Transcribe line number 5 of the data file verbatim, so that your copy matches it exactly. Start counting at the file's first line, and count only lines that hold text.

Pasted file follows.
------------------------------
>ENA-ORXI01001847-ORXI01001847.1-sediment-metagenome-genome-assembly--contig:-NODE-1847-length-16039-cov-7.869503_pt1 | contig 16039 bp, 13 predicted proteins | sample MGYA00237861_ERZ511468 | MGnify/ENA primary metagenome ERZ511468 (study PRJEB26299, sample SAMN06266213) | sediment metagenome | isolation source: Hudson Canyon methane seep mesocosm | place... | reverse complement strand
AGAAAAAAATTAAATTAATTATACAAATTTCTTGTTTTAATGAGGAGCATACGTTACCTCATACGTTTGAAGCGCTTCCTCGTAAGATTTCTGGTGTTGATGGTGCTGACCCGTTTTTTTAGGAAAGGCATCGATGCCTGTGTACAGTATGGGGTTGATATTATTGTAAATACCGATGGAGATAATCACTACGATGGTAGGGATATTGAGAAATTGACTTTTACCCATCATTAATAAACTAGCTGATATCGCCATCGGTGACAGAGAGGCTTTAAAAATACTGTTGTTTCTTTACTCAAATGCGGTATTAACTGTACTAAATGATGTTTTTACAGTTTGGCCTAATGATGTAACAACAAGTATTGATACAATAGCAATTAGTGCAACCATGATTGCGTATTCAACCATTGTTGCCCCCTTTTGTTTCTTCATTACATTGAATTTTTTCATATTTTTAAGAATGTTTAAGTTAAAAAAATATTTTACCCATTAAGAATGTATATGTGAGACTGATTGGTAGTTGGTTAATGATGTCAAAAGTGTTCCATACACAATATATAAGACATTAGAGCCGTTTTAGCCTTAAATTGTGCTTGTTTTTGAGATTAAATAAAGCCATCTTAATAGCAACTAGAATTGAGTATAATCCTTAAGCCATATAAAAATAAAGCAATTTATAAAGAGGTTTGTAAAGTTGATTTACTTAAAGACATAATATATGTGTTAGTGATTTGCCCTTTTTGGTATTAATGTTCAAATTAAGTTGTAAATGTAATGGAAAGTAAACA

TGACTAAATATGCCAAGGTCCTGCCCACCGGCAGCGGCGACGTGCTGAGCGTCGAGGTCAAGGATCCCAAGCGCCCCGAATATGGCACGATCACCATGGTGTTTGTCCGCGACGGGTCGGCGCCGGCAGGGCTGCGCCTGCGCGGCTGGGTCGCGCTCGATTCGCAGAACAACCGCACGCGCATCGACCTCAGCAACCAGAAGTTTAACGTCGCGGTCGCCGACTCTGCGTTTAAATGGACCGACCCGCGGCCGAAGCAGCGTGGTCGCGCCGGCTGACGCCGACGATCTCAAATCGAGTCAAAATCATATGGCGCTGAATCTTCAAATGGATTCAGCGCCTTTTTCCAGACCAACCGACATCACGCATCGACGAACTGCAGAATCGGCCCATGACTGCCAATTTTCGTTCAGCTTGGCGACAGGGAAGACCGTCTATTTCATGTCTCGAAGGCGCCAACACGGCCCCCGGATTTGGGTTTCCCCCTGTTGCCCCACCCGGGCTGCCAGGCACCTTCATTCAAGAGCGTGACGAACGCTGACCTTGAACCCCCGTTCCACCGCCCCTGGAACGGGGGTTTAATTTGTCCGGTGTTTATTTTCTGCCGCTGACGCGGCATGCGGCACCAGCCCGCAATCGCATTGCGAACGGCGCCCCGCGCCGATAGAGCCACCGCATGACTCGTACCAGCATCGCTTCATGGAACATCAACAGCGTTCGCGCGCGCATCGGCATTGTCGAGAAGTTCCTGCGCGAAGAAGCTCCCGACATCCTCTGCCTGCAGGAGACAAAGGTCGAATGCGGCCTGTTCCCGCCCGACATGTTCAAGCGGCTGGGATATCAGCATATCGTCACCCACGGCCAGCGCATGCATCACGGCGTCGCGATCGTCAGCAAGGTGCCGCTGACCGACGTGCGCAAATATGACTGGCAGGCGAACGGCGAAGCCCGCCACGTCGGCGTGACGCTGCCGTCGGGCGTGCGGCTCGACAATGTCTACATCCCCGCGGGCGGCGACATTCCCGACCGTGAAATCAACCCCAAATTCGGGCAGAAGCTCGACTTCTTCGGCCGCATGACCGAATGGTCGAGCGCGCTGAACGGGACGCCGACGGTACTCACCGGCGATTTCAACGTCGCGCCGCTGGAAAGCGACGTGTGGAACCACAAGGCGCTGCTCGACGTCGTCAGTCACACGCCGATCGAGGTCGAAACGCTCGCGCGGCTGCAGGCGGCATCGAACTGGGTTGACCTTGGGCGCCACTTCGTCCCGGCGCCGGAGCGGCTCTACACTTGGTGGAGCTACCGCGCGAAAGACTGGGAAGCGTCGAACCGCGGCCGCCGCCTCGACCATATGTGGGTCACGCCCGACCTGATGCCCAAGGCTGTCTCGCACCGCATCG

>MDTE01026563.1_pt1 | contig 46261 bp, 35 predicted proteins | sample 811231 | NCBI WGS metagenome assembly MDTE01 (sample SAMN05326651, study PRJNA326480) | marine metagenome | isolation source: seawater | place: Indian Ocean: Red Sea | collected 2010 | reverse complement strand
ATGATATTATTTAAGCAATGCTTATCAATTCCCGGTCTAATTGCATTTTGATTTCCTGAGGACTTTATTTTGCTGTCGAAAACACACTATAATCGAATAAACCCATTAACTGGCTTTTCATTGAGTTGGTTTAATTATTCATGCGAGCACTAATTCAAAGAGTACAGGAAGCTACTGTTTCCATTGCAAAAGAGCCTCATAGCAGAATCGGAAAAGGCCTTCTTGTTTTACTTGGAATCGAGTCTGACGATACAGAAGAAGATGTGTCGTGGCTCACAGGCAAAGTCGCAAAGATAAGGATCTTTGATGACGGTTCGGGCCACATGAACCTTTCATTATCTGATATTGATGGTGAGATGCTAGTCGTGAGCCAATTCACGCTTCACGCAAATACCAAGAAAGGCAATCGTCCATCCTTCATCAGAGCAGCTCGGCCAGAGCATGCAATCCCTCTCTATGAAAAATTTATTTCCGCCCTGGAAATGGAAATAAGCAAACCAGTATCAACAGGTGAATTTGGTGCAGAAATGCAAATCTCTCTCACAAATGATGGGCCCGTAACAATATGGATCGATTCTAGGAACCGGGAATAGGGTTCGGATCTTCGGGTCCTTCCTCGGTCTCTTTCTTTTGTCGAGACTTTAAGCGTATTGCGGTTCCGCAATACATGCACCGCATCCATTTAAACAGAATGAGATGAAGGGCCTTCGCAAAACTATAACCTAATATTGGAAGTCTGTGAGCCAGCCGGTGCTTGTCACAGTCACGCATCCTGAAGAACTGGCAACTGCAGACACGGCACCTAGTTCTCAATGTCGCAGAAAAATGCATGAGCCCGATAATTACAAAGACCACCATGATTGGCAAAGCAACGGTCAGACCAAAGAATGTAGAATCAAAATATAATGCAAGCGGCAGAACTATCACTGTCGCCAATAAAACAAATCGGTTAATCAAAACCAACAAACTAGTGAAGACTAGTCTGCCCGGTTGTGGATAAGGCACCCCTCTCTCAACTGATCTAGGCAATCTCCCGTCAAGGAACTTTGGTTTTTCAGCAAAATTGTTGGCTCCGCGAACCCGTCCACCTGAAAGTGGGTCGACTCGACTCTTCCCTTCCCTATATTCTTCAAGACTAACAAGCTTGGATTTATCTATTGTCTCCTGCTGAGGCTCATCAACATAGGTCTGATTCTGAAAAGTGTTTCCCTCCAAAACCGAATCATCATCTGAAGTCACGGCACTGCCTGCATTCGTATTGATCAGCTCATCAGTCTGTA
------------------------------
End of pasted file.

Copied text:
ATGATATTATTTAAGCAATGCTTATCAATTCCCGGTCTAATTGCATTTTGATTTCCTGAGGACTTTATTTTGCTGTCGAAAACACACTATAATCGAATAAACCCATTAACTGGCTTTTCATTGAGTTGGTTTAATTATTCATGCGAGCACTAATTCAAAGAGTACAGGAAGCTACTGTTTCCATTGCAAAAGAGCCTCATAGCAGAATCGGAAAAGGCCTTCTTGTTTTACTTGGAATCGAGTCTGACGATACAGAAGAAGATGTGTCGTGGCTCACAGGCAAAGTCGCAAAGATAAGGATCTTTGATGACGGTTCGGGCCACATGAACCTTTCATTATCTGATATTGATGGTGAGATGCTAGTCGTGAGCCAATTCACGCTTCACGCAAATACCAAGAAAGGCAATCGTCCATCCTTCATCAGAGCAGCTCGGCCAGAGCATGCAATCCCTCTCTATGAAAAATTTATTTCCGCCCTGGAAATGGAAATAAGCAAACCAGTATCAACAGGTGAATTTGGTGCAGAAATGCAAATCTCTCTCACAAATGATGGGCCCGTAACAATATGGATCGATTCTAGGAACCGGGAATAGGGTTCGGATCTTCGGGTCCTTCCTCGGTCTCTTTCTTTTGTCGAGACTTTAAGCGTATTGCGGTTCCGCAATACATGCACCGCATCCATTTAAACAGAATGAGATGAAGGGCCTTCGCAAAACTATAACCTAATATTGGAAGTCTGTGAGCCAGCCGGTGCTTGTCACAGTCACGCATCCTGAAGAACTGGCAACTGCAGACACGGCACCTAGTTCTCAATGTCGCAGAAAAATGCATGAGCCCGATAATTACAAAGACCACCATGATTGGCAAAGCAACGGTCAGACCAAAGAATGTAGAATCAAAATATAATGCAAGCGGCAGAACTATCACTGTCGCCAATAAAACAAATCGGTTAATCAAAACCAACAAACTAGTGAAGACTAGTCTGCCCGGTTGTGGATAAGGCACCCCTCTCTCAACTGATCTAGGCAATCTCCCGTCAAGGAACTTTGGTTTTTCAGCAAAATTGTTGGCTCCGCGAACCCGTCCACCTGAAAGTGGGTCGACTCGACTCTTCCCTTCCCTATATTCTTCAAGACTAACAAGCTTGGATTTATCTATTGTCTCCTGCTGAGGCTCATCAACATAGGTCTGATTCTGAAAAGTGTTTCCCTCCAAAACCGAATCATCATCTGAAGTCACGGCACTGCCTGCATTCGTATTGATCAGCTCATCAGTCTGTA